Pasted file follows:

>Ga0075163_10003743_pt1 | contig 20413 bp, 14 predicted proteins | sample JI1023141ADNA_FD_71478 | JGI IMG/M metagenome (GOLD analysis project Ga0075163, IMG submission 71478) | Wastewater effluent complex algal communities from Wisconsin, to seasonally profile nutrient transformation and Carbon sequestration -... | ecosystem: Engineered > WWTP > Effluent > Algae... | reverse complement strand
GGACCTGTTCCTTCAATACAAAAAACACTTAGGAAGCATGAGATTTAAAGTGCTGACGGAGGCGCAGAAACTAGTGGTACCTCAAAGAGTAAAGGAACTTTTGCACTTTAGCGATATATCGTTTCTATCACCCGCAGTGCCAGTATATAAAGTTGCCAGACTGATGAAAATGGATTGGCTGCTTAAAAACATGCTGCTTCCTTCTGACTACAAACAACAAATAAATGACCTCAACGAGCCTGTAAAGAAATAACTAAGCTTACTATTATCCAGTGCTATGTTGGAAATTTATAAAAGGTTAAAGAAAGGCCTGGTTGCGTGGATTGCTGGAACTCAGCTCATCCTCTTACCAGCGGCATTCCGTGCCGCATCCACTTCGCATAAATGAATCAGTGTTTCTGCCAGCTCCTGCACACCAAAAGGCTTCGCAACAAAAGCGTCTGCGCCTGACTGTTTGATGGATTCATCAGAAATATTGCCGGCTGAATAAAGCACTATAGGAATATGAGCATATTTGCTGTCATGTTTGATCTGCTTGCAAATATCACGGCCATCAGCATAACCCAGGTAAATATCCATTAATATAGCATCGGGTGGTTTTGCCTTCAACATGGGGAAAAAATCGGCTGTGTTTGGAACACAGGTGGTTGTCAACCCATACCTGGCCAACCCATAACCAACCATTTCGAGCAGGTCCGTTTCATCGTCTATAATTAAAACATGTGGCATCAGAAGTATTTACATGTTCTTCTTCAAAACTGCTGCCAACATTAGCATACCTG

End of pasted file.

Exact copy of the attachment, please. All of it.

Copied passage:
>Ga0075163_10003743_pt1 | contig 20413 bp, 14 predicted proteins | sample JI1023141ADNA_FD_71478 | JGI IMG/M metagenome (GOLD analysis project Ga0075163, IMG submission 71478) | Wastewater effluent complex algal communities from Wisconsin, to seasonally profile nutrient transformation and Carbon sequestration -... | ecosystem: Engineered > WWTP > Effluent > Algae... | reverse complement strand
GGACCTGTTCCTTCAATACAAAAAACACTTAGGAAGCATGAGATTTAAAGTGCTGACGGAGGCGCAGAAACTAGTGGTACCTCAAAGAGTAAAGGAACTTTTGCACTTTAGCGATATATCGTTTCTATCACCCGCAGTGCCAGTATATAAAGTTGCCAGACTGATGAAAATGGATTGGCTGCTTAAAAACATGCTGCTTCCTTCTGACTACAAACAACAAATAAATGACCTCAACGAGCCTGTAAAGAAATAACTAAGCTTACTATTATCCAGTGCTATGTTGGAAATTTATAAAAGGTTAAAGAAAGGCCTGGTTGCGTGGATTGCTGGAACTCAGCTCATCCTCTTACCAGCGGCATTCCGTGCCGCATCCACTTCGCATAAATGAATCAGTGTTTCTGCCAGCTCCTGCACACCAAAAGGCTTCGCAACAAAAGCGTCTGCGCCTGACTGTTTGATGGATTCATCAGAAATATTGCCGGCTGAATAAAGCACTATAGGAATATGAGCATATTTGCTGTCATGTTTGATCTGCTTGCAAATATCACGGCCATCAGCATAACCCAGGTAAATATCCATTAATATAGCATCGGGTGGTTTTGCCTTCAACATGGGGAAAAAATCGGCTGTGTTTGGAACACAGGTGGTTGTCAACCCATACCTGGCCAACCCATAACCAACCATTTCGAGCAGGTCCGTTTCATCGTCTATAATTAAAACATGTGGCATCAGAAGTATTTACATGTTCTTCTTCAAAACTGCTGCCAACATTAGCATACCTG